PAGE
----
Many Japanese pilots volunteered to become Kamikaze pilots but there were several who did not wish to volunteer and some who did not. Pilots were given a slip of paper with their name written on it with 3 options – willingly volunteer, volunteer, do not volunteer. Due to the fact that the slip to be turned in had their names, many pilots unwillingly volunteered.
There are also stories of those who did not volunteer but were projected as volunteers by their commanding officers. The Kamikaze Pilots were told that their destiny was to save Japan from the enemy just like the Kamikaze typhoons had done centuries ago.
Young students were recruited for this suicide mission, some only 17 years of age. The Pilots underwent 40-50 hours of training after which they were accompanied by experienced pilots to their targets.
A Kamikaze Pilot had to take a 5 Point Oath as soon as he joined a Special Attack Unit:
1. A soldier must make loyalty to his obligation.
2. A soldier must make propriety his way of life.
3. A soldier must highly esteem military valour.
4. A soldier must have a high regard for righteousness.
5. A soldier must live a simple life.
One of the rituals of a Kamikaze Pilot was to write a letter to his parents which would be sent to them soon after the completion of his mission. One such letter still exists today, written by young Ensign Kiyoshi Ogawa to his parents. Ogawa happened to be piloting the second aircraft that hit USS Bunker Hill causing enough damage for the warship to be out of action for the remaining duration of the war.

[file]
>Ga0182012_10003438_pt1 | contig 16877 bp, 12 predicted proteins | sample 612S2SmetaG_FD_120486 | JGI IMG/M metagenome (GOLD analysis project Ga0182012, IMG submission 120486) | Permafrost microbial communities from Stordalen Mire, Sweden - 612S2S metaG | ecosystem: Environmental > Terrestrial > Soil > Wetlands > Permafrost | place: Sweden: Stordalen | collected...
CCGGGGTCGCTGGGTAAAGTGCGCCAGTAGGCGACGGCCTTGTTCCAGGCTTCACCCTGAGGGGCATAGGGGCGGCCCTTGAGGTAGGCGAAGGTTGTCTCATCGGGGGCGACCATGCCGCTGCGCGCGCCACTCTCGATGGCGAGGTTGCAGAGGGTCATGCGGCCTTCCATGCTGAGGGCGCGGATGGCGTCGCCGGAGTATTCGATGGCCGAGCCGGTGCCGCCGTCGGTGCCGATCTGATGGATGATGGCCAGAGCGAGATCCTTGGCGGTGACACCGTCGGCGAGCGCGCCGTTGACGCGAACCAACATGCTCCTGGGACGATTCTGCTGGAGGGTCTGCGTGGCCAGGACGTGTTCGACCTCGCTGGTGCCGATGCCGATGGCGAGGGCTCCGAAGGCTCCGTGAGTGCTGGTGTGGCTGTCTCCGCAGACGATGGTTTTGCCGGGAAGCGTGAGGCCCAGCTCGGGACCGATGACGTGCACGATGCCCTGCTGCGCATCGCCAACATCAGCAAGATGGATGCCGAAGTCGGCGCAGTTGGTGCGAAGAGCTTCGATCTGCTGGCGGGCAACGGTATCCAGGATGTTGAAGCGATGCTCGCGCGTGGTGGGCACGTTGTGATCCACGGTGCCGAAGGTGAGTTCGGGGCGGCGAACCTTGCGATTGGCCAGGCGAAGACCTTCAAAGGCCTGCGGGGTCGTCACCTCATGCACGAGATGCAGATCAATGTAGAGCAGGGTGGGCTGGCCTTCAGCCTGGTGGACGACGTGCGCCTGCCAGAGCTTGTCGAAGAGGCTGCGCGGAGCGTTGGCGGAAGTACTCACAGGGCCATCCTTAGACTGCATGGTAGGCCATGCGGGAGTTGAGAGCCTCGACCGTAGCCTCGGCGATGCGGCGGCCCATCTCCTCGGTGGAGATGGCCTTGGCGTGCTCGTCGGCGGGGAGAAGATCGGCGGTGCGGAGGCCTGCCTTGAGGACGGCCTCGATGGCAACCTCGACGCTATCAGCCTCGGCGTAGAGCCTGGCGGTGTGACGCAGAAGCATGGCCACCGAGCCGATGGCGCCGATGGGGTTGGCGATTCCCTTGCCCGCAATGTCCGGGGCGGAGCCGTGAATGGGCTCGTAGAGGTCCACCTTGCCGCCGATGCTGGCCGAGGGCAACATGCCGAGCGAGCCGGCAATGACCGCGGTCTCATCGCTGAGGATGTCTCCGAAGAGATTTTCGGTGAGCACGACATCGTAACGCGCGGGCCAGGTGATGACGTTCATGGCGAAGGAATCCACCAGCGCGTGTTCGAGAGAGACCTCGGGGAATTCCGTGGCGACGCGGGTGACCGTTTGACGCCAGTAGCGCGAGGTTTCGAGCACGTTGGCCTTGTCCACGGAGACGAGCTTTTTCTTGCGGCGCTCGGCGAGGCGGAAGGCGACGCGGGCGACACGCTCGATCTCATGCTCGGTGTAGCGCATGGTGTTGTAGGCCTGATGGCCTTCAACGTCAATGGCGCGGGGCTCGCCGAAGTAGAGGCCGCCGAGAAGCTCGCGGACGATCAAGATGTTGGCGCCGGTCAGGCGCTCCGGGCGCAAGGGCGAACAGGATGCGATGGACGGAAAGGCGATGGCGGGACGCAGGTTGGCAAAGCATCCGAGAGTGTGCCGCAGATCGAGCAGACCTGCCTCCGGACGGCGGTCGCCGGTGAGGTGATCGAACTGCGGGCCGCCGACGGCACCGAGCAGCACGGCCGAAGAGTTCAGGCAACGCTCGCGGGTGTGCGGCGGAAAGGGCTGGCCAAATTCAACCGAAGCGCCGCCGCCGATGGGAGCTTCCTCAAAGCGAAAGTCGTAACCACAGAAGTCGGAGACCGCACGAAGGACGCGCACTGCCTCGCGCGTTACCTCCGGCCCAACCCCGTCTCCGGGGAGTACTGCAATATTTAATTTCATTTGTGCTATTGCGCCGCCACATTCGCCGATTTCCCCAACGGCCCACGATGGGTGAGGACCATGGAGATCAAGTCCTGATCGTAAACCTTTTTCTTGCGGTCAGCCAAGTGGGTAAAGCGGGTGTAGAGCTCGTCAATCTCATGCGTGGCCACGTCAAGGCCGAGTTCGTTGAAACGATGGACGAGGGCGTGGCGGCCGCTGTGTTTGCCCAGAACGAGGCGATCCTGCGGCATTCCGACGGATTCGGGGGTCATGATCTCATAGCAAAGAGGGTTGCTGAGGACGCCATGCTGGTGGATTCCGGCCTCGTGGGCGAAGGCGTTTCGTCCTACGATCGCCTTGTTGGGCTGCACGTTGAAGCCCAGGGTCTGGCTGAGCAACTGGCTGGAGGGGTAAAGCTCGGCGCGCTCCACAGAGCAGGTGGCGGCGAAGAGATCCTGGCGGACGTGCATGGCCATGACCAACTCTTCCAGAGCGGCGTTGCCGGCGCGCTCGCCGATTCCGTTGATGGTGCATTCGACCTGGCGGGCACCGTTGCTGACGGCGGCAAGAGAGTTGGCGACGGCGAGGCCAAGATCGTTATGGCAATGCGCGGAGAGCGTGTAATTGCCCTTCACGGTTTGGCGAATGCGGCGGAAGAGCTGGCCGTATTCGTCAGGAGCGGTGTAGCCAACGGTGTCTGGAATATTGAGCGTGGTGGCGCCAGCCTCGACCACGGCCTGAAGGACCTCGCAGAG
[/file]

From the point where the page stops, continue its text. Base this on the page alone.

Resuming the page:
The next ritual was wearing the One Thousand Stitch Belt known as Senninbari Haramaki. This belt was made by Japanese women standing in public places, asking a thousand women passing by to place a stitch each on the belt. It was a good luck charm for the Kamikaze Pilots. The final ritual was the consumption of a holy potion which would guide the pilot to his destiny. Finally, the pilot would board his aircraft amidst bombs and take off on a flight of providence.
A befitting coffin
A Kamikaze Pilot’s ride was the Mitsubishi A6M2 designated the official name ‘Zero‘. Almost 30 feet in length with a wingspan of 39 feet, it could fly at a maximum speed of 332 mph. The Zero became a coffin for Kamikaze Pilots, aptly named as they reduced to nothing in their mission to save their country.
The Kamikaze Hunters: The Men Who Fought for the Pacific, 1945